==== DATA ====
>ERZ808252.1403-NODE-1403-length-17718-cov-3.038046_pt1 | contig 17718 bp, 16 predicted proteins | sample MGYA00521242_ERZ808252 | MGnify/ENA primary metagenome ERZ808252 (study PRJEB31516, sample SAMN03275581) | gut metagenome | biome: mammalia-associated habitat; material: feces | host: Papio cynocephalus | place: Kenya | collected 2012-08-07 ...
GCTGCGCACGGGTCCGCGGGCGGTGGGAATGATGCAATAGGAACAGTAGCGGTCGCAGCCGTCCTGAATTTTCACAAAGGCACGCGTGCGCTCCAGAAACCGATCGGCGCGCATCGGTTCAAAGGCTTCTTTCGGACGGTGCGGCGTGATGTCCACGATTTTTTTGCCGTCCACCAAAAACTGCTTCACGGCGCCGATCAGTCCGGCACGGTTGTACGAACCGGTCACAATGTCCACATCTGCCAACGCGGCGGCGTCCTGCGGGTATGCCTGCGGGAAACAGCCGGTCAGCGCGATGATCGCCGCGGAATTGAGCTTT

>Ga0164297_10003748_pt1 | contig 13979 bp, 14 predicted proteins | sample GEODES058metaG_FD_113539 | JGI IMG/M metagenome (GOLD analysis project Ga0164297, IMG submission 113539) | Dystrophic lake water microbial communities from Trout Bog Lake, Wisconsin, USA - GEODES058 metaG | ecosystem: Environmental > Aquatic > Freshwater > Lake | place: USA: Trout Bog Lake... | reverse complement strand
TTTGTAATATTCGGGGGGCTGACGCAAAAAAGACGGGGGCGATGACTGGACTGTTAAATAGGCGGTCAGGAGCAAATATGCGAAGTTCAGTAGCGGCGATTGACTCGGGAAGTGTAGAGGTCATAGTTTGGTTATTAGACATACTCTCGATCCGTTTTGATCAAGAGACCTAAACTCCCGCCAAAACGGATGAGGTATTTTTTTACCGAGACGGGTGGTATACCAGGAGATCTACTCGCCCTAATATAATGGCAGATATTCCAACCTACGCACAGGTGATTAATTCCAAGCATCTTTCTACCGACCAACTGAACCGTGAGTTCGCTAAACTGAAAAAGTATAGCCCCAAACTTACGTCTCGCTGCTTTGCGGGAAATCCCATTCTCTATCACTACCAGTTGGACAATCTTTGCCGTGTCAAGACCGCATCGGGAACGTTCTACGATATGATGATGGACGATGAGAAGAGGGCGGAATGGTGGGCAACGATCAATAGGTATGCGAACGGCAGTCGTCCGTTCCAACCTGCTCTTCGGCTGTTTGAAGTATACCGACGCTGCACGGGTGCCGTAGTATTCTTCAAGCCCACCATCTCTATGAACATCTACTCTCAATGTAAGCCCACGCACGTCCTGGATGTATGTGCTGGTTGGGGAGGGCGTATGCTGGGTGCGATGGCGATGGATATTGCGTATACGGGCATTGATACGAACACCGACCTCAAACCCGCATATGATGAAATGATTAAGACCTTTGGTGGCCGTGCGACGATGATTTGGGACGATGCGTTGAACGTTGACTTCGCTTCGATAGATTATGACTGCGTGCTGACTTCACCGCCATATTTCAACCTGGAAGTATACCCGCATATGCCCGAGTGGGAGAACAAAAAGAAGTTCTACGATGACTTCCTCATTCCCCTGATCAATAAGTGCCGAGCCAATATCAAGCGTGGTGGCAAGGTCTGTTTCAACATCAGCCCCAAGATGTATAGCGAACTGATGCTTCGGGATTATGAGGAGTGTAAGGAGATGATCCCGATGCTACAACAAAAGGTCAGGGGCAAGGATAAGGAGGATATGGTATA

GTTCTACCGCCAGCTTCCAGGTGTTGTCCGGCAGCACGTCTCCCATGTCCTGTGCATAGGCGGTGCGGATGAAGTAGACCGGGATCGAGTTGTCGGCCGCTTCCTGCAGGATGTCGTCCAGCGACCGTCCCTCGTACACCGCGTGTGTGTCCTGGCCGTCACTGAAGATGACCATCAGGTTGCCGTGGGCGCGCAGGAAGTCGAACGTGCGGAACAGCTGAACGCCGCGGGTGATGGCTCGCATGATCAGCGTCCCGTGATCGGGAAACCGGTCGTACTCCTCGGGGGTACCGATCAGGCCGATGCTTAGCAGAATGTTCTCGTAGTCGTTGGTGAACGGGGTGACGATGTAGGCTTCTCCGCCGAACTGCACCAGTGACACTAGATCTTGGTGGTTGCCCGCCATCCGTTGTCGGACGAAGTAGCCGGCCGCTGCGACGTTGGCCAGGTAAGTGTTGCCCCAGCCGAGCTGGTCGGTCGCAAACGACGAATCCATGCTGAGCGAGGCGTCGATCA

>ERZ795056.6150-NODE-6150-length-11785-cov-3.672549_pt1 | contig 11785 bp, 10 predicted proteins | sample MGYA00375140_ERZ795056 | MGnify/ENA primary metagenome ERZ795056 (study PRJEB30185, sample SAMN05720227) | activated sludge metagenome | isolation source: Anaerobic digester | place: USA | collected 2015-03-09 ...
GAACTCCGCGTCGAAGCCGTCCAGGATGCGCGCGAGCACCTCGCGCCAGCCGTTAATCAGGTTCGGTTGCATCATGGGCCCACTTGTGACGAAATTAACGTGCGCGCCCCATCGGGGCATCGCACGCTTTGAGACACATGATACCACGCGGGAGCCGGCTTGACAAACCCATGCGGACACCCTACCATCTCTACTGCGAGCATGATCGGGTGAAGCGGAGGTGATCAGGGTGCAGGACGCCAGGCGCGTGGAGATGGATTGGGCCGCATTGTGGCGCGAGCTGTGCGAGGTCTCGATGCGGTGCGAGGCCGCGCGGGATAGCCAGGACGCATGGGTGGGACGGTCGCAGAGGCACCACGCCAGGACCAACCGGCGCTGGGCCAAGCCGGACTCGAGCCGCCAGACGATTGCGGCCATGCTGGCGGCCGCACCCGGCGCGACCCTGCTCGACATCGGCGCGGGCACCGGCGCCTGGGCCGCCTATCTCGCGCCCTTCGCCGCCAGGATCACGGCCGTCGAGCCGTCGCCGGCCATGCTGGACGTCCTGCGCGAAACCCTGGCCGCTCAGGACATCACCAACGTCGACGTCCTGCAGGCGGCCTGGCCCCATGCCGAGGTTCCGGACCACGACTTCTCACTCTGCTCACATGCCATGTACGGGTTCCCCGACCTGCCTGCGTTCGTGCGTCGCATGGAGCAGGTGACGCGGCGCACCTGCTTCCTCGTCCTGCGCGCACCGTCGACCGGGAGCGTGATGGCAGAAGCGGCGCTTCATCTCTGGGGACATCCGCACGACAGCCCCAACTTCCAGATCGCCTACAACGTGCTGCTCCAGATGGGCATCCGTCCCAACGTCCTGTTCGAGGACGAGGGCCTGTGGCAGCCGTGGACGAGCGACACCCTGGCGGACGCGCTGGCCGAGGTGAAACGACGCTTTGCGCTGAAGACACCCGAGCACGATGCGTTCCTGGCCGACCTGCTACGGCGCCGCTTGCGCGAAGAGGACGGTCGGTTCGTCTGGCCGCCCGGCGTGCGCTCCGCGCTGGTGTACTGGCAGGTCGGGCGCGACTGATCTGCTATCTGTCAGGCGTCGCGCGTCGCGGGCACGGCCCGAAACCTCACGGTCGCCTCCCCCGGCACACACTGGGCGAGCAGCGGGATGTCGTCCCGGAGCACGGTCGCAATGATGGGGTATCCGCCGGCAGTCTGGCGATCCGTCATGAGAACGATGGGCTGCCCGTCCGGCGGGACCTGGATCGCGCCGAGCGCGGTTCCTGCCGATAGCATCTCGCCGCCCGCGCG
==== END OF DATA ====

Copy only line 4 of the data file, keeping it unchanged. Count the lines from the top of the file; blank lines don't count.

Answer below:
TTTGTAATATTCGGGGGGCTGACGCAAAAAAGACGGGGGCGATGACTGGACTGTTAAATAGGCGGTCAGGAGCAAATATGCGAAGTTCAGTAGCGGCGATTGACTCGGGAAGTGTAGAGGTCATAGTTTGGTTATTAGACATACTCTCGATCCGTTTTGATCAAGAGACCTAAACTCCCGCCAAAACGGATGAGGTATTTTTTTACCGAGACGGGTGGTATACCAGGAGATCTACTCGCCCTAATATAATGGCAGATATTCCAACCTACGCACAGGTGATTAATTCCAAGCATCTTTCTACCGACCAACTGAACCGTGAGTTCGCTAAACTGAAAAAGTATAGCCCCAAACTTACGTCTCGCTGCTTTGCGGGAAATCCCATTCTCTATCACTACCAGTTGGACAATCTTTGCCGTGTCAAGACCGCATCGGGAACGTTCTACGATATGATGATGGACGATGAGAAGAGGGCGGAATGGTGGGCAACGATCAATAGGTATGCGAACGGCAGTCGTCCGTTCCAACCTGCTCTTCGGCTGTTTGAAGTATACCGACGCTGCACGGGTGCCGTAGTATTCTTCAAGCCCACCATCTCTATGAACATCTACTCTCAATGTAAGCCCACGCACGTCCTGGATGTATGTGCTGGTTGGGGAGGGCGTATGCTGGGTGCGATGGCGATGGATATTGCGTATACGGGCATTGATACGAACACCGACCTCAAACCCGCATATGATGAAATGATTAAGACCTTTGGTGGCCGTGCGACGATGATTTGGGACGATGCGTTGAACGTTGACTTCGCTTCGATAGATTATGACTGCGTGCTGACTTCACCGCCATATTTCAACCTGGAAGTATACCCGCATATGCCCGAGTGGGAGAACAAAAAGAAGTTCTACGATGACTTCCTCATTCCCCTGATCAATAAGTGCCGAGCCAATATCAAGCGTGGTGGCAAGGTCTGTTTCAACATCAGCCCCAAGATGTATAGCGAACTGATGCTTCGGGATTATGAGGAGTGTAAGGAGATGATCCCGATGCTACAACAAAAGGTCAGGGGCAAGGATAAGGAGGATATGGTATA